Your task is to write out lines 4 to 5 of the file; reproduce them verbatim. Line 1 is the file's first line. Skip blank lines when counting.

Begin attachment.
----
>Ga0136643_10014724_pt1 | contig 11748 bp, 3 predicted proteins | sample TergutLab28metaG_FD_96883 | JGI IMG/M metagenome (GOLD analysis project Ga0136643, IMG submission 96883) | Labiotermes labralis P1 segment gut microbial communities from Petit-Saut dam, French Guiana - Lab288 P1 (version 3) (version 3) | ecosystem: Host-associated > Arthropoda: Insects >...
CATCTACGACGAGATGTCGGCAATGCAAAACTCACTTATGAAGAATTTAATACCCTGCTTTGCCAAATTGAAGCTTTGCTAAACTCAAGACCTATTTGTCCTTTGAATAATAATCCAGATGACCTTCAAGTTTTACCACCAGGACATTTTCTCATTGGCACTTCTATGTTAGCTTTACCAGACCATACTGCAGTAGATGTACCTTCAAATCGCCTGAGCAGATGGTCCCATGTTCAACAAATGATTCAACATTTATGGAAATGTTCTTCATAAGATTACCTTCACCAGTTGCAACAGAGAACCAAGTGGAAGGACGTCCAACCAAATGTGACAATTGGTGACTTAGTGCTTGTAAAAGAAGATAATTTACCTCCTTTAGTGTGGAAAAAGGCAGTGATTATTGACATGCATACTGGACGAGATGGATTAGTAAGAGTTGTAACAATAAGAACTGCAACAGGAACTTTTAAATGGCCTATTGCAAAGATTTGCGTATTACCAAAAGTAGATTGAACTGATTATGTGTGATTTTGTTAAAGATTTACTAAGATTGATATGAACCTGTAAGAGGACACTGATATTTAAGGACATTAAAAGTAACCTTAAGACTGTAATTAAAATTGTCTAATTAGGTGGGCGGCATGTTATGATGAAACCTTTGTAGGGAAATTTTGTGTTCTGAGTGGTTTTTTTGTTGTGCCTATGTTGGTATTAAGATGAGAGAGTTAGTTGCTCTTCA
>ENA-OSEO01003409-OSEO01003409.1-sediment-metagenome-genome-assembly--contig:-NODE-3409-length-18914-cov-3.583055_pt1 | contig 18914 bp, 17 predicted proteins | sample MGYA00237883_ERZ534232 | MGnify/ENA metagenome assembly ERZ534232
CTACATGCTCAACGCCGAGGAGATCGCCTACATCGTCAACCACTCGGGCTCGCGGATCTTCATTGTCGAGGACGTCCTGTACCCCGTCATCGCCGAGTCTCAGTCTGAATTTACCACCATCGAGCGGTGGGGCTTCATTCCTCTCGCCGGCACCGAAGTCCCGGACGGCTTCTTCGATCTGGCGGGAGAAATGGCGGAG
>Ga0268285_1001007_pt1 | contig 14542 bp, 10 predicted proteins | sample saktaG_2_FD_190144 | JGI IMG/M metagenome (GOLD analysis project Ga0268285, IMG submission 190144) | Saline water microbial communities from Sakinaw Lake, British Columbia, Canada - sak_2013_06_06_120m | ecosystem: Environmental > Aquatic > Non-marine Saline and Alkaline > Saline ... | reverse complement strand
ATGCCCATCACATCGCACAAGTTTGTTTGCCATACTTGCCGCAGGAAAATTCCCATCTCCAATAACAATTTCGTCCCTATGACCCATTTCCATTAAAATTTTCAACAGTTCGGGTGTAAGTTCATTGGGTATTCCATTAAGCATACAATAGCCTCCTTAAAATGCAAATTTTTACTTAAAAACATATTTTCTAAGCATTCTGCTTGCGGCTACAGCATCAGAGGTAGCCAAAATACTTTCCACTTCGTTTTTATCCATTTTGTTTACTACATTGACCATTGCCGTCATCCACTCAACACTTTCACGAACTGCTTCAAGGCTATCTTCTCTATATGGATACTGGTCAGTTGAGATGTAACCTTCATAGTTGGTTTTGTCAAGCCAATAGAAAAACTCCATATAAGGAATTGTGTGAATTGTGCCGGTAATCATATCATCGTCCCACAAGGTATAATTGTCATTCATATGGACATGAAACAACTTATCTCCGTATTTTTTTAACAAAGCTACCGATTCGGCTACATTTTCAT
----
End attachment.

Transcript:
CTACATGCTCAACGCCGAGGAGATCGCCTACATCGTCAACCACTCGGGCTCGCGGATCTTCATTGTCGAGGACGTCCTGTACCCCGTCATCGCCGAGTCTCAGTCTGAATTTACCACCATCGAGCGGTGGGGCTTCATTCCTCTCGCCGGCACCGAAGTCCCGGACGGCTTCTTCGATCTGGCGGGAGAAATGGCGGAG
>Ga0268285_1001007_pt1 | contig 14542 bp, 10 predicted proteins | sample saktaG_2_FD_190144 | JGI IMG/M metagenome (GOLD analysis project Ga0268285, IMG submission 190144) | Saline water microbial communities from Sakinaw Lake, British Columbia, Canada - sak_2013_06_06_120m | ecosystem: Environmental > Aquatic > Non-marine Saline and Alkaline > Saline ... | reverse complement strand